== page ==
United Nations Secretary-General
issues invitation to 2005 Conference
on Facilitating the Entry into Force
of the Comprehensive Nuclear-Test-Ban
The Secretary-General of the United Nations, Kofi Annan, has issued an invitation to all States to attend the 2005 Conference on Facilitating the Entry into Force of the Comprehensive Nuclear-Test-Ban Treaty. The Conference is called for under Article XIV of the Treaty for the purpose of examining ways and means to accelerate the Treaty?s entry into force. It will take place at the United Nations Headquarters in New York, from 21 to 23 September 2005.
The Secretary-General?s invitation letter advises that he, as Depositary of the Treaty, has been requested to convene the Conference by a majority of States that have already deposited their instruments of ratification of the Treaty. The letter also advises that it is the wish of these States that the Conference be attended at a high level. All States, including States Signatories and States which have not yet signed, are invited to attend the Conference, as are specialized agencies, intergovernmental organizations and non-governmental organizations which have been granted observer status.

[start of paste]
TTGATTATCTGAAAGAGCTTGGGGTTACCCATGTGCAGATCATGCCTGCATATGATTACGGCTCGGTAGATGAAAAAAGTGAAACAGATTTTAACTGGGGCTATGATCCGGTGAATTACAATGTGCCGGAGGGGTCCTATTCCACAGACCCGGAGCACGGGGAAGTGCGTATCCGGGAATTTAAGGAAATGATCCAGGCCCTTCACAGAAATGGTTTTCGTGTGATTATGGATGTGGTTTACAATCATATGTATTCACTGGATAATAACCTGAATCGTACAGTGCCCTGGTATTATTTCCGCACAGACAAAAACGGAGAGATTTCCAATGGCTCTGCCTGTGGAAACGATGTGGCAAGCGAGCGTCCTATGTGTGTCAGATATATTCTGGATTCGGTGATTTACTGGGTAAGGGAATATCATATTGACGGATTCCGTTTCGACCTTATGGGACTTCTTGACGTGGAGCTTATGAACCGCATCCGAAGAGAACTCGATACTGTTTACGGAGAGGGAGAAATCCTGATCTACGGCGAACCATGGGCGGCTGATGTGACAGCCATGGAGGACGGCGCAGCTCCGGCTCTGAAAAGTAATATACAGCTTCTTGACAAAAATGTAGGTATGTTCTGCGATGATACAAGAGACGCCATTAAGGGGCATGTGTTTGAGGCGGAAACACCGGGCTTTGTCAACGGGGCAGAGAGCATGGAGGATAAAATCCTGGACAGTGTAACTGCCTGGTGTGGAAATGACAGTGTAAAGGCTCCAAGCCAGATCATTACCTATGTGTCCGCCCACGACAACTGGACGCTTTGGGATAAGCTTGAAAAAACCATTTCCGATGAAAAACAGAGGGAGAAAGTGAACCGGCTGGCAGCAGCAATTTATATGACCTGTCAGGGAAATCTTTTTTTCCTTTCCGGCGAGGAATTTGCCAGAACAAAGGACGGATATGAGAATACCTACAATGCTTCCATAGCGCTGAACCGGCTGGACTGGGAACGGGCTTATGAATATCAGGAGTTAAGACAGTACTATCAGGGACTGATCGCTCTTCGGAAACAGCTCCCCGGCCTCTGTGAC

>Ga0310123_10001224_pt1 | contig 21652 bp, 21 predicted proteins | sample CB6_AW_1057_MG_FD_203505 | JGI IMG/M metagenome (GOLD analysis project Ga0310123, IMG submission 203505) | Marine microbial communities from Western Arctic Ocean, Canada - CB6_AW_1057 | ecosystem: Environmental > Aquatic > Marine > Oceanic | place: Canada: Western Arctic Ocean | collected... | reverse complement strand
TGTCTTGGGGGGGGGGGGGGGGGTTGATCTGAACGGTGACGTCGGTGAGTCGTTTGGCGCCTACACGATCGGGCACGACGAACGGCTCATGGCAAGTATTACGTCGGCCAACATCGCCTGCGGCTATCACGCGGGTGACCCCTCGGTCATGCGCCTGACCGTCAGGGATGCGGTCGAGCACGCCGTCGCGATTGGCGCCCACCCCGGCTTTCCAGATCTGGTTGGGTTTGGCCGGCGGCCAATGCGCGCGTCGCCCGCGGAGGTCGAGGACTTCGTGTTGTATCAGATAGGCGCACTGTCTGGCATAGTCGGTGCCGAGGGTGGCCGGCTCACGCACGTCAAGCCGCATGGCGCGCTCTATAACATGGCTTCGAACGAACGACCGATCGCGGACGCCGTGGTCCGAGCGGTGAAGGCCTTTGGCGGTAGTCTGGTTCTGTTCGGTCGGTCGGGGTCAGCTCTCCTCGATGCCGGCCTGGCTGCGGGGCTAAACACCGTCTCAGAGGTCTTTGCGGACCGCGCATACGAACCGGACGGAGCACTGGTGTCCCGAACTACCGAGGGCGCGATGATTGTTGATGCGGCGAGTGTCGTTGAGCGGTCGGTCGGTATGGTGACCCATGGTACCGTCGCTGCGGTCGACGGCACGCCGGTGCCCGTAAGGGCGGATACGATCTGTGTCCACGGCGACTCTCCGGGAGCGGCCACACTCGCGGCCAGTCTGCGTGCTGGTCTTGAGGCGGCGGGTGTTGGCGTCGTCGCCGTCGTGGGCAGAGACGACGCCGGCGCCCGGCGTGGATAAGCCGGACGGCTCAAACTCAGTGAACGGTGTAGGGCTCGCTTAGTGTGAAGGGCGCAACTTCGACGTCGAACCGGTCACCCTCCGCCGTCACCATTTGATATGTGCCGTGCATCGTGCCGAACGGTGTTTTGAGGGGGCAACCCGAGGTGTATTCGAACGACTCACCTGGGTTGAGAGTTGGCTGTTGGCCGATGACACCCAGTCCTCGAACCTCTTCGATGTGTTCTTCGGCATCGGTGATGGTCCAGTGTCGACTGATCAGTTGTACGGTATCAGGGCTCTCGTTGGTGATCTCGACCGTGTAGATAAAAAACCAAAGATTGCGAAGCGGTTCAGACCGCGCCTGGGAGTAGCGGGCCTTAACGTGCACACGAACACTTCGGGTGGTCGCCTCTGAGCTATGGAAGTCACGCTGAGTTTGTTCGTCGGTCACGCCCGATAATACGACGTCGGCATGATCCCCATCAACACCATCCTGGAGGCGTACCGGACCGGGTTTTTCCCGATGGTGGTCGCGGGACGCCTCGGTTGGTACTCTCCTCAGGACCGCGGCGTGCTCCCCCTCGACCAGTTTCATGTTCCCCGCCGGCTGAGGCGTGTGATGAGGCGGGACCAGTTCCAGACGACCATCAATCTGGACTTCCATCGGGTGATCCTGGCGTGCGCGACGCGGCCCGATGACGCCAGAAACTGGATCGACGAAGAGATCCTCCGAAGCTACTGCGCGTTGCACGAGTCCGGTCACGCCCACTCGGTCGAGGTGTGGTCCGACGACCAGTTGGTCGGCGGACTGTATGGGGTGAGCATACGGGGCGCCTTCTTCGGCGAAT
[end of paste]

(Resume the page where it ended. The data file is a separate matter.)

In his invitation letter, the Secretary-General urges States to reaffirm their strong resolve and commitment to nuclear non-proliferation and disarmament in the Final Declaration to be adopted at the Conference.
Article XIV of the Treaty states that if the Treaty has not entered into force three years after the date of the anniversary of its opening for signature, a conference may be held upon the request of a majority of ratifying States. Such a conference is held to examine to what extent the requirements for entry into force have been met and to decide on measures to accelerate the ratification process. Previous Conferences on Facilitating the Entry into Force of the Treaty have been held in Vienna in 1999, in New York in 2001, and again in Vienna in 2003.
The Comprehensive Nuclear-Test-Ban Treaty bans all nuclear weapon test explosions in any environment. Drafted at the Conference on Disarmament in Geneva, and opened for signature on 24 September 1996, the Treaty must be ratified by 44 named States before it can enter into force. The Treaty has been signed by 175 States and ratified by 122. 33 of the 44 named States have so far ratified the Treaty.
Regularly updated information on the 2005 Conference on Facilitating the Entry into Force of the Comprehensive Nuclear-Test-Ban Treaty will be available through the web site of the Preparatory Commission for the Comprehensive Nuclear-Test-Ban Treaty Organization at www.ctbto.org.